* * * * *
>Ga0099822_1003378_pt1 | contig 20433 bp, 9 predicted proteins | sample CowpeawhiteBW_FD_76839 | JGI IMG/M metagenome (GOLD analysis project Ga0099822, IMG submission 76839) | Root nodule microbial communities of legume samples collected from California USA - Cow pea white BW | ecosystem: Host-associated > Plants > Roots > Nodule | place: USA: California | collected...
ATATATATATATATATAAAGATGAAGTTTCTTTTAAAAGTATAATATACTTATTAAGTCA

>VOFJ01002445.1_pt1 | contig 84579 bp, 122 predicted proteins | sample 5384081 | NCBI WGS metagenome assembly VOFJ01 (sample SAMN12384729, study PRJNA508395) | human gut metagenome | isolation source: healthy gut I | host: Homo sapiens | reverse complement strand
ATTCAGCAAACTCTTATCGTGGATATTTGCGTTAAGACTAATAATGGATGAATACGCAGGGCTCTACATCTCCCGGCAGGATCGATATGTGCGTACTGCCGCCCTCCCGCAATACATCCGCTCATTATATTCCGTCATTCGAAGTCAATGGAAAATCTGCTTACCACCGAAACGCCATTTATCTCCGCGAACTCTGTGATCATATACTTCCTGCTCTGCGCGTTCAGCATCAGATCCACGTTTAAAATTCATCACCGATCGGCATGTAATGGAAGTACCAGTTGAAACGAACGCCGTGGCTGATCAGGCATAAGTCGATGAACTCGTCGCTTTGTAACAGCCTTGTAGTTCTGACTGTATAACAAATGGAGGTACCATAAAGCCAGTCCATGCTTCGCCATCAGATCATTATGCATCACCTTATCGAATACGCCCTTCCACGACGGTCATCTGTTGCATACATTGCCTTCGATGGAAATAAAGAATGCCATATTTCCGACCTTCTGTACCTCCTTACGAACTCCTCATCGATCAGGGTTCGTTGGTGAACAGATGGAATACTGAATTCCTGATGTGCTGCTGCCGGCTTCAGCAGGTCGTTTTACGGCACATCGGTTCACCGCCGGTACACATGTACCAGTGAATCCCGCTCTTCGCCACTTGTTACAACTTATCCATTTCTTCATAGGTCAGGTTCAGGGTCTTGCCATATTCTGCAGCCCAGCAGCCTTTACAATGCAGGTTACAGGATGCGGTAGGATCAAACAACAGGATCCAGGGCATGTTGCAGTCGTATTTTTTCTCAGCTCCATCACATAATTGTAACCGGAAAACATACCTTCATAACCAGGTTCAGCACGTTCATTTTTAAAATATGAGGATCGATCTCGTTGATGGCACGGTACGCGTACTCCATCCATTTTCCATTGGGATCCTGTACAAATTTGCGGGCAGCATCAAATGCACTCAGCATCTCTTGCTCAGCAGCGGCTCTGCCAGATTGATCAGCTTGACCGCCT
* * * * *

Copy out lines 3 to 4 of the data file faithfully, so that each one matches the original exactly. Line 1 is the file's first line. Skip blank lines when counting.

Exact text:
>VOFJ01002445.1_pt1 | contig 84579 bp, 122 predicted proteins | sample 5384081 | NCBI WGS metagenome assembly VOFJ01 (sample SAMN12384729, study PRJNA508395) | human gut metagenome | isolation source: healthy gut I | host: Homo sapiens | reverse complement strand
ATTCAGCAAACTCTTATCGTGGATATTTGCGTTAAGACTAATAATGGATGAATACGCAGGGCTCTACATCTCCCGGCAGGATCGATATGTGCGTACTGCCGCCCTCCCGCAATACATCCGCTCATTATATTCCGTCATTCGAAGTCAATGGAAAATCTGCTTACCACCGAAACGCCATTTATCTCCGCGAACTCTGTGATCATATACTTCCTGCTCTGCGCGTTCAGCATCAGATCCACGTTTAAAATTCATCACCGATCGGCATGTAATGGAAGTACCAGTTGAAACGAACGCCGTGGCTGATCAGGCATAAGTCGATGAACTCGTCGCTTTGTAACAGCCTTGTAGTTCTGACTGTATAACAAATGGAGGTACCATAAAGCCAGTCCATGCTTCGCCATCAGATCATTATGCATCACCTTATCGAATACGCCCTTCCACGACGGTCATCTGTTGCATACATTGCCTTCGATGGAAATAAAGAATGCCATATTTCCGACCTTCTGTACCTCCTTACGAACTCCTCATCGATCAGGGTTCGTTGGTGAACAGATGGAATACTGAATTCCTGATGTGCTGCTGCCGGCTTCAGCAGGTCGTTTTACGGCACATCGGTTCACCGCCGGTACACATGTACCAGTGAATCCCGCTCTTCGCCACTTGTTACAACTTATCCATTTCTTCATAGGTCAGGTTCAGGGTCTTGCCATATTCTGCAGCCCAGCAGCCTTTACAATGCAGGTTACAGGATGCGGTAGGATCAAACAACAGGATCCAGGGCATGTTGCAGTCGTATTTTTTCTCAGCTCCATCACATAATTGTAACCGGAAAACATACCTTCATAACCAGGTTCAGCACGTTCATTTTTAAAATATGAGGATCGATCTCGTTGATGGCACGGTACGCGTACTCCATCCATTTTCCATTGGGATCCTGTACAAATTTGCGGGCAGCATCAAATGCACTCAGCATCTCTTGCTCAGCAGCGGCTCTGCCAGATTGATCAGCTTGACCGCCT